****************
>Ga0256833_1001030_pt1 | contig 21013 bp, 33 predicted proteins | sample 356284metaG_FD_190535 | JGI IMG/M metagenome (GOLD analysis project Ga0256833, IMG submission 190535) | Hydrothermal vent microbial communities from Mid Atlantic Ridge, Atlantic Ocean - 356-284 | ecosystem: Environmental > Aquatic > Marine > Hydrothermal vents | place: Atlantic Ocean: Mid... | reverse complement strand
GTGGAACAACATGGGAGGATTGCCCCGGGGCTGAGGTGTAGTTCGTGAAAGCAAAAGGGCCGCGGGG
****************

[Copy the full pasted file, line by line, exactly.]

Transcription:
>Ga0256833_1001030_pt1 | contig 21013 bp, 33 predicted proteins | sample 356284metaG_FD_190535 | JGI IMG/M metagenome (GOLD analysis project Ga0256833, IMG submission 190535) | Hydrothermal vent microbial communities from Mid Atlantic Ridge, Atlantic Ocean - 356-284 | ecosystem: Environmental > Aquatic > Marine > Hydrothermal vents | place: Atlantic Ocean: Mid... | reverse complement strand
GTGGAACAACATGGGAGGATTGCCCCGGGGCTGAGGTGTAGTTCGTGAAAGCAAAAGGGCCGCGGGG